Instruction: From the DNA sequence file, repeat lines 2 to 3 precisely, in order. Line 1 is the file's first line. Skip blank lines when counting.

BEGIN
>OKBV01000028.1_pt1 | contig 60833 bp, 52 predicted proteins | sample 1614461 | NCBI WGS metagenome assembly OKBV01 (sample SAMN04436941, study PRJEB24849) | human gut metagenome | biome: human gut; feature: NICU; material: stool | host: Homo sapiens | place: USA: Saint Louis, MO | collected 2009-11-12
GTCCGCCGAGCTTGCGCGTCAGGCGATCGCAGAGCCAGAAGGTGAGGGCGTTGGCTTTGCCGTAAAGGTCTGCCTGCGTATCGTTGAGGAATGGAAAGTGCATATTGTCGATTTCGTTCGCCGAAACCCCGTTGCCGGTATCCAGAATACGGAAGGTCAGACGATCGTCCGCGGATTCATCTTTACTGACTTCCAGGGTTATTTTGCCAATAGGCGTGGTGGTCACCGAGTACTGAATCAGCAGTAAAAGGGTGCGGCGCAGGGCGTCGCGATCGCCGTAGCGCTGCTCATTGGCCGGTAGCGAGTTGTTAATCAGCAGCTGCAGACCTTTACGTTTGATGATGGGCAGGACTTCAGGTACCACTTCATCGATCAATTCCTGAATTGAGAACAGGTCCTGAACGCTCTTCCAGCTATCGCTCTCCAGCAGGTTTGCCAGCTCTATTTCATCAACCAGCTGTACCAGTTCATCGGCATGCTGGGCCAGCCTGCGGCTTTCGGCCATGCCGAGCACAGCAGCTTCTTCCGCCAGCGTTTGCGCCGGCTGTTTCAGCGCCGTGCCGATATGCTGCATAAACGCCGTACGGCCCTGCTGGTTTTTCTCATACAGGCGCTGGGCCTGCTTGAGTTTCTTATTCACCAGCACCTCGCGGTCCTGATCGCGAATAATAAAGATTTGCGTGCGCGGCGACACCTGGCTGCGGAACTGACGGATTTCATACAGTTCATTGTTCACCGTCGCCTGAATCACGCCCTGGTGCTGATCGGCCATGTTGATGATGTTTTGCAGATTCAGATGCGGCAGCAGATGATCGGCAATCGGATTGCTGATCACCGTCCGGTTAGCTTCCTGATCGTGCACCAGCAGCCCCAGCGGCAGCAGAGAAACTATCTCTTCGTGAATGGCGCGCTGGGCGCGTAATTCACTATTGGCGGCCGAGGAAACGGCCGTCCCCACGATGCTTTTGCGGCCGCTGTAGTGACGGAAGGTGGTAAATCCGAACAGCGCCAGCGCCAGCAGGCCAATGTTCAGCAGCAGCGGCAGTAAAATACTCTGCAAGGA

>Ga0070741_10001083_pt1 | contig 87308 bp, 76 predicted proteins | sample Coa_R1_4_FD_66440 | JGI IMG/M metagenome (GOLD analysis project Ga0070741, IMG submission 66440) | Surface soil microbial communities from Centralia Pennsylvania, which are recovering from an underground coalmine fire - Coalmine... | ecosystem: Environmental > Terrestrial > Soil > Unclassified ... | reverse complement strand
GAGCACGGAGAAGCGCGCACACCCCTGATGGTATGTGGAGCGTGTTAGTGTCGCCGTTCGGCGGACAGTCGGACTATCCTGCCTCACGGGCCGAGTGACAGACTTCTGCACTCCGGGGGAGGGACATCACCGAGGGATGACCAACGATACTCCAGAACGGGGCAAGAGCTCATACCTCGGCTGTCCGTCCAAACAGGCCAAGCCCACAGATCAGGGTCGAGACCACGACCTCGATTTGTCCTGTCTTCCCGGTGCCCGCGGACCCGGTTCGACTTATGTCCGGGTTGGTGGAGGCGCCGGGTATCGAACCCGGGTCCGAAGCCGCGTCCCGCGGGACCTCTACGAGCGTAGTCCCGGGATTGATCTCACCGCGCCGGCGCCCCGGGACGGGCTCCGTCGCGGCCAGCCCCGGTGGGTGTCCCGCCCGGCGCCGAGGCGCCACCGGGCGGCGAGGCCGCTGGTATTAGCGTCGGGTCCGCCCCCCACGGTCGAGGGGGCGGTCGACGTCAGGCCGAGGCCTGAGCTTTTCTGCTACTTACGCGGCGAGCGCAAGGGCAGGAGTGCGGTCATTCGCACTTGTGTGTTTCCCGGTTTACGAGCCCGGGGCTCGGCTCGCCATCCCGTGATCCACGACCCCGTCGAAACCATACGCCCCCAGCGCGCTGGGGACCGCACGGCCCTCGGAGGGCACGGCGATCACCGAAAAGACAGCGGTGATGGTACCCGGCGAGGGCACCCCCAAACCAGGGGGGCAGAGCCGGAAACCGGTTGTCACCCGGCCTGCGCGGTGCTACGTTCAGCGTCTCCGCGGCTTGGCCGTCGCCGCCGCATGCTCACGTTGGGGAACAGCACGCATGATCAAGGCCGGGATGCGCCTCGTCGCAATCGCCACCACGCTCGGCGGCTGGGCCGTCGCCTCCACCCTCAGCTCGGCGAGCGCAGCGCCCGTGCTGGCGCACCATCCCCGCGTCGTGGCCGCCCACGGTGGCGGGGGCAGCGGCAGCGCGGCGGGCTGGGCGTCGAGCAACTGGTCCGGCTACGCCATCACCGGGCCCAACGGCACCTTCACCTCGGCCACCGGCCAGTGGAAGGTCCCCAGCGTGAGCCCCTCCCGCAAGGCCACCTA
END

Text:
GTCCGCCGAGCTTGCGCGTCAGGCGATCGCAGAGCCAGAAGGTGAGGGCGTTGGCTTTGCCGTAAAGGTCTGCCTGCGTATCGTTGAGGAATGGAAAGTGCATATTGTCGATTTCGTTCGCCGAAACCCCGTTGCCGGTATCCAGAATACGGAAGGTCAGACGATCGTCCGCGGATTCATCTTTACTGACTTCCAGGGTTATTTTGCCAATAGGCGTGGTGGTCACCGAGTACTGAATCAGCAGTAAAAGGGTGCGGCGCAGGGCGTCGCGATCGCCGTAGCGCTGCTCATTGGCCGGTAGCGAGTTGTTAATCAGCAGCTGCAGACCTTTACGTTTGATGATGGGCAGGACTTCAGGTACCACTTCATCGATCAATTCCTGAATTGAGAACAGGTCCTGAACGCTCTTCCAGCTATCGCTCTCCAGCAGGTTTGCCAGCTCTATTTCATCAACCAGCTGTACCAGTTCATCGGCATGCTGGGCCAGCCTGCGGCTTTCGGCCATGCCGAGCACAGCAGCTTCTTCCGCCAGCGTTTGCGCCGGCTGTTTCAGCGCCGTGCCGATATGCTGCATAAACGCCGTACGGCCCTGCTGGTTTTTCTCATACAGGCGCTGGGCCTGCTTGAGTTTCTTATTCACCAGCACCTCGCGGTCCTGATCGCGAATAATAAAGATTTGCGTGCGCGGCGACACCTGGCTGCGGAACTGACGGATTTCATACAGTTCATTGTTCACCGTCGCCTGAATCACGCCCTGGTGCTGATCGGCCATGTTGATGATGTTTTGCAGATTCAGATGCGGCAGCAGATGATCGGCAATCGGATTGCTGATCACCGTCCGGTTAGCTTCCTGATCGTGCACCAGCAGCCCCAGCGGCAGCAGAGAAACTATCTCTTCGTGAATGGCGCGCTGGGCGCGTAATTCACTATTGGCGGCCGAGGAAACGGCCGTCCCCACGATGCTTTTGCGGCCGCTGTAGTGACGGAAGGTGGTAAATCCGAACAGCGCCAGCGCCAGCAGGCCAATGTTCAGCAGCAGCGGCAGTAAAATACTCTGCAAGGA

>Ga0070741_10001083_pt1 | contig 87308 bp, 76 predicted proteins | sample Coa_R1_4_FD_66440 | JGI IMG/M metagenome (GOLD analysis project Ga0070741, IMG submission 66440) | Surface soil microbial communities from Centralia Pennsylvania, which are recovering from an underground coalmine fire - Coalmine... | ecosystem: Environmental > Terrestrial > Soil > Unclassified ... | reverse complement strand